Episode from the podcastAnthony Metivier's Magnetic Memory Method Podcast

The Simple Reading Technique That Prepares Your Memory For Anything

Released Wednesday, 15th July 2015
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How Would You Like A Quote That Will Change Your Life – And Your Memory – For The Better?

If the answer is yes, then pay attention to every word of this quote and my commentary on it.

But prepare yourself ...

This quote may well contain the most important set of thoughts you will ever read.
"To young writers I give only two secrets that really exist... all the other hints of Rosetta Stones are jiggery-pokery. The two secrets are these:

First, the most important book you can ever read, not only to prepare you as a writer, but to prepare you for life, is not the Bible or some handbook on syntax. It is the complete canon of Sherlock Holmes stories by Sir Arthur Conan Doyle.

The Holmes mysteries are nailed to the fixed point of logic and rational observation. They teach that ratiocination, and a denial of paralogia, go straight to the heart of Pasteur’s admonition that “Chance favors the prepared mind.” The more you know, the more unflinchingly you deny casual beliefs and Accepted Wisdom when it flies in the face of reality, the more carefully you observe the world and its people around you, the better chance you have of writing something meaningful and well-crafted.

From Doyle’s stories an awakened intelligence can learn a system of rational behavior coupled with an ability to bring the process of deductive logic to bear on even the smallest measure of day-to-day existence. It works in life, and it works in art. We call it the writer’s eye. And that, melded to talent and composure, is what one can find in the work of every fine writer.

The second secret, what they never tell you, is that yes, anyone can become a writer.... The trick is not to become a writer, it is to stay a writer. Day after day, year after year, book after book. And for that, you must keep working, even when it seems beyond you. In the words-to-live-by of Thomas Carlyle, “Produce! Produce! Were it but the pitifullest infinitesimal fraction of a Product, produce it in God’s name! ‘Tis the utmost thou has in thee: out with it, then. Up, up! Whatsoever thy hand findeth to do, do it with thy whole might. Work while it is called Today; for the Night cometh, wherein no man can work.”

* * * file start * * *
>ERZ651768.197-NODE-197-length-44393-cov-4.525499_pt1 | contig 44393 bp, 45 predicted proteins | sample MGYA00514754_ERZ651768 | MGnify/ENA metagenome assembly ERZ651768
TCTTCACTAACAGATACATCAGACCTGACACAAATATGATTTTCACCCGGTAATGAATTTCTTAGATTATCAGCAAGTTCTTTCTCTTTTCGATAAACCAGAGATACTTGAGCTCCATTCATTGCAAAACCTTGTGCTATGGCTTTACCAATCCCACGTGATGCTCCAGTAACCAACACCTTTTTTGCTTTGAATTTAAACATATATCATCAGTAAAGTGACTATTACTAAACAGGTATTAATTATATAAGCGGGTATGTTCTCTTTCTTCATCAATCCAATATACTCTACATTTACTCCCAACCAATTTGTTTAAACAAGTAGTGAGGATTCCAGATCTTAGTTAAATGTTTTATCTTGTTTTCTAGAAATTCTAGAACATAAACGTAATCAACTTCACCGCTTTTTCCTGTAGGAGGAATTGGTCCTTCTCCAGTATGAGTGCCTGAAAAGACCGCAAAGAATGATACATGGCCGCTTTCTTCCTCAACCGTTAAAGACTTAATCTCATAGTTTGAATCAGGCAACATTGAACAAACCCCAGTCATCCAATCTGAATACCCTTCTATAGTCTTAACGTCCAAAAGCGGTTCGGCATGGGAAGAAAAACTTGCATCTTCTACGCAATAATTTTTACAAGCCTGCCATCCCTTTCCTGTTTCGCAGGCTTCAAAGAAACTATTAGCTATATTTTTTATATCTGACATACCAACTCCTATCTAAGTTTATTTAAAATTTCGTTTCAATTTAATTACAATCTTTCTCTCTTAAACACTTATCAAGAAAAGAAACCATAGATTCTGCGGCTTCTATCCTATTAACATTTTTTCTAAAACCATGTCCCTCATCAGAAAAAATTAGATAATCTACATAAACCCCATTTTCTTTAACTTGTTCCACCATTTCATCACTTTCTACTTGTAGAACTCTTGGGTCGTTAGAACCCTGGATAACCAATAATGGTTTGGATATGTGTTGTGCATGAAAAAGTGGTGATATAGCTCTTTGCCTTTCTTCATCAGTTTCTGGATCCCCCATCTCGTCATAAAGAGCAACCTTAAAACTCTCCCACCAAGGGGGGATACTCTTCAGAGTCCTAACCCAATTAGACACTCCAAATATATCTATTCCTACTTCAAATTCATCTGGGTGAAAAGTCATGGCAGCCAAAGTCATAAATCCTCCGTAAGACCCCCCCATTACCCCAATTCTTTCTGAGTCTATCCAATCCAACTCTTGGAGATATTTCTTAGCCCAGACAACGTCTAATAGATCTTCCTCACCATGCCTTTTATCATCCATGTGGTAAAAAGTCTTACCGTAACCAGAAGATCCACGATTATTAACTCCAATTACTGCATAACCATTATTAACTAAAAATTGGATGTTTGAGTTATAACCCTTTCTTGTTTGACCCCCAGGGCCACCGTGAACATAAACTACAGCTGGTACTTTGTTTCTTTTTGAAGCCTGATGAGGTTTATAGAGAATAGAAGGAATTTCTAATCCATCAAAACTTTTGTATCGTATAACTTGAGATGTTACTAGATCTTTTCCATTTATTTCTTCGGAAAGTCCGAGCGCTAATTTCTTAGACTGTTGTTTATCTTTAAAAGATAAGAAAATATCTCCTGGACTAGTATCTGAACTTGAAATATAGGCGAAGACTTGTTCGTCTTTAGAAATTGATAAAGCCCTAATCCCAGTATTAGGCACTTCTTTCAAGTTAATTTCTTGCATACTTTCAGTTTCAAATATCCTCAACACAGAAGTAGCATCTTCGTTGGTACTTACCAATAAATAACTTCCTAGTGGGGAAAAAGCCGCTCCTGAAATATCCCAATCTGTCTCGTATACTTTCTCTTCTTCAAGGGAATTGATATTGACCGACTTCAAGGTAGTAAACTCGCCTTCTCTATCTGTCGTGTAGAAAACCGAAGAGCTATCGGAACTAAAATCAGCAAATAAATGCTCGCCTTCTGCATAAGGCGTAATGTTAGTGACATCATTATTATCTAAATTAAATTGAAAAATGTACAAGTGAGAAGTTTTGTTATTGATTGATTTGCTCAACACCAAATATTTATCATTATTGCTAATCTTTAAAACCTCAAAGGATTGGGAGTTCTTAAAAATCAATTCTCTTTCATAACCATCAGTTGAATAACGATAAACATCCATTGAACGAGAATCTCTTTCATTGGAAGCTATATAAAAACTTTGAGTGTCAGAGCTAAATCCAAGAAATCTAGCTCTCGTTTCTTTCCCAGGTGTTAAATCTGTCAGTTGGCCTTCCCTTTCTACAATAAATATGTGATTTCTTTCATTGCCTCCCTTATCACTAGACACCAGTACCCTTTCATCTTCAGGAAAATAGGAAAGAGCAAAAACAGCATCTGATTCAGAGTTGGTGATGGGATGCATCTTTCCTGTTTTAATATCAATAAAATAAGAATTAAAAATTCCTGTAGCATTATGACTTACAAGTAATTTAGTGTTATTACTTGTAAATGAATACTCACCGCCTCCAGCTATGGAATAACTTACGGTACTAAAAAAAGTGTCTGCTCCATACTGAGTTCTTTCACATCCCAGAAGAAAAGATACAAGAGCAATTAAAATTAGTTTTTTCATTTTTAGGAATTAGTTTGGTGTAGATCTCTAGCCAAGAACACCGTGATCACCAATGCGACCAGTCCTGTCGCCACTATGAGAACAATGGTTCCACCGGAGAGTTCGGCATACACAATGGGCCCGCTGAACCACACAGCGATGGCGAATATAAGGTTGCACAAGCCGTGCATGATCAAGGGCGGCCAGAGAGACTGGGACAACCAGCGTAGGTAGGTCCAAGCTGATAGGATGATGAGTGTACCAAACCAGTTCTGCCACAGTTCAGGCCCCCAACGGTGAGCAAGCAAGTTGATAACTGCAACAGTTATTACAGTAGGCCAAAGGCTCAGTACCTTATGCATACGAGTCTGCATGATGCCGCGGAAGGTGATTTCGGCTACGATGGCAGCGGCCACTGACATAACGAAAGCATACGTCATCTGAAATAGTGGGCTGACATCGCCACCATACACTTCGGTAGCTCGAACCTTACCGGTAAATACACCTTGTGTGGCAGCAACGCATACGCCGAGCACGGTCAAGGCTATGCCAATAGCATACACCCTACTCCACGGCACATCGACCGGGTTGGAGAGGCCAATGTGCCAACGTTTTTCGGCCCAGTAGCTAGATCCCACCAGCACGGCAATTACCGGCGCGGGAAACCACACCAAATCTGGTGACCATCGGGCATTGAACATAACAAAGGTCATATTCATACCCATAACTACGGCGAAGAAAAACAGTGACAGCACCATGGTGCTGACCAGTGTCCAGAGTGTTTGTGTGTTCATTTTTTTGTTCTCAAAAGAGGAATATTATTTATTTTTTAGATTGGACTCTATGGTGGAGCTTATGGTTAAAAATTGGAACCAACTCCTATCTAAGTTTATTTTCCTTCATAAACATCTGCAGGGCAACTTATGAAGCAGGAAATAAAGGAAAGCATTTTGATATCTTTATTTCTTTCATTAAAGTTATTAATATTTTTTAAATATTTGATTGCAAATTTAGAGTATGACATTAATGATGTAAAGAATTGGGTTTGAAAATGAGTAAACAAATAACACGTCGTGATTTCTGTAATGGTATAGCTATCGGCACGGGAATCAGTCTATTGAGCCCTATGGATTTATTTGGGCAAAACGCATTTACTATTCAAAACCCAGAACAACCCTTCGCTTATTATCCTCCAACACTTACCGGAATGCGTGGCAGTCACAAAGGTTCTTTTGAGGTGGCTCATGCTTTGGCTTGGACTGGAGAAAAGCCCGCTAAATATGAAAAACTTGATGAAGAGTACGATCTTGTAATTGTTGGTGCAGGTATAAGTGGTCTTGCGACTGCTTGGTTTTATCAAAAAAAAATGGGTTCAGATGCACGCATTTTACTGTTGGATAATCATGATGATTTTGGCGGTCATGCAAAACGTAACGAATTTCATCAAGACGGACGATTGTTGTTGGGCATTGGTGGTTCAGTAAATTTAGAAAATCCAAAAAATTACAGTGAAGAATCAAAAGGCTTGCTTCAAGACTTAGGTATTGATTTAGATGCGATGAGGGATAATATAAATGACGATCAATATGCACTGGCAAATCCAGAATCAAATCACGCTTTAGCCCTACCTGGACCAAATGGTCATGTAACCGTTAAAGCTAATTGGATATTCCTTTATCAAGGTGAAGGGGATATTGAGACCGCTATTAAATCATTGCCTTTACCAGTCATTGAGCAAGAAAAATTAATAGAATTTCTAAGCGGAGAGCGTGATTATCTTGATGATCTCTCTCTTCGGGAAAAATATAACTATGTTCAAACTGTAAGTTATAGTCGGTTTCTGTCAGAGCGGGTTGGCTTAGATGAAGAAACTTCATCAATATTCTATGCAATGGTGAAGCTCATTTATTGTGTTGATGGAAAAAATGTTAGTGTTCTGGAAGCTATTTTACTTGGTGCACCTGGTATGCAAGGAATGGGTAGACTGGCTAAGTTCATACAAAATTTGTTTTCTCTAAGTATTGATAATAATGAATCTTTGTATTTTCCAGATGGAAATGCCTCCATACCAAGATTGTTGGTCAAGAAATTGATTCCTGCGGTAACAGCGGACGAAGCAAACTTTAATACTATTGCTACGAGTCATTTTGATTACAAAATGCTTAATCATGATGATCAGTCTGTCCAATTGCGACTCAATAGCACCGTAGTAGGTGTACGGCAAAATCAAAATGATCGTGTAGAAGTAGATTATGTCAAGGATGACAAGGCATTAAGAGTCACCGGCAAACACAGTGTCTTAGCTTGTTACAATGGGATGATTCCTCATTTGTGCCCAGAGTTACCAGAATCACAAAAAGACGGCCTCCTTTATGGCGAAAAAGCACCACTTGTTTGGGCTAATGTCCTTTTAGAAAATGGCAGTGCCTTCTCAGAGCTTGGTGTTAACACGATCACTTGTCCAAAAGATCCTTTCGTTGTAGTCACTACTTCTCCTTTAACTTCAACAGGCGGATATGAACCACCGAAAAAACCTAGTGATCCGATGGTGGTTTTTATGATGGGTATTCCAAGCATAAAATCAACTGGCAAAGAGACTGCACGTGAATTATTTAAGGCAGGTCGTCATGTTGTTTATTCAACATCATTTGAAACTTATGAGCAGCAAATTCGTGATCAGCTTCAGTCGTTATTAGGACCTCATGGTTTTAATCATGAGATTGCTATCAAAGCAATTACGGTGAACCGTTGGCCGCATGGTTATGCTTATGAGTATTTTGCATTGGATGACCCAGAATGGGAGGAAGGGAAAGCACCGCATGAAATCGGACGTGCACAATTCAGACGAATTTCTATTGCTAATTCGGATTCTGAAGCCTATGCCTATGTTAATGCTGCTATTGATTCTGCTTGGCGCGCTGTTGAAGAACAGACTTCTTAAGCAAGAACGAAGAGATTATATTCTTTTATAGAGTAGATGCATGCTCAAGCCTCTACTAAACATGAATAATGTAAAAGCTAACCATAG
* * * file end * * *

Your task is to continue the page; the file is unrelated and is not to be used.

All that, and learn the accurate meaning of “viable,” do not pronounce it noo-kew-ler, understand the difference between “in a moment” and “momentarily,” and don’t say “hopefully” when you mean “it is to be hoped” or “one hopes.” Because, for one last quotation, as Molly Haskell has written: “language: the one tool that enables us to grasp hold of our lives and transcend our fate by understanding it."
This quote comes from Harlan Ellison. It has got so much packed into it - and that's not even to mention the quotes inside the quote.

Why Reading Properly Is The Ultimate Cure To Ignorance

Here's a secret:

A lot of people read.

Except that they aren't really reading.

What does it mean to read a book?

I talk about this in the podcast episode How To Memorize A Textbook. So if you haven’t checked it out, give it a listen.

In brief, it shoes you how to memorize the right parts of a book, not every page. A lot of people think they need to memorize an entire book, but it isn't true.

There's a circular question that's been going round for thousands of years: Is it better to learn and memorize thousands of books to get a broad education? Or is it better to know just a few books better than most people ever will?

The Answer Is Pretty Simple!

The best book that you ever read, the most important book you can ever read is the book that you actually read.

Of course, it's up to you which book you read. You don’t have to take Ellison's advice that it must be Sherlock Holmes.

Ellison asks us to see a life lesson in Holmes: “Chance favors the prepared mind.”

And that’s really what Holmes is all about. After all, using Memory Palaces or Mind Palaces is the ultimate preparation.

At the same time,

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Episode Details

Length
28m 45s
Explicit
No
Episode Type
Full

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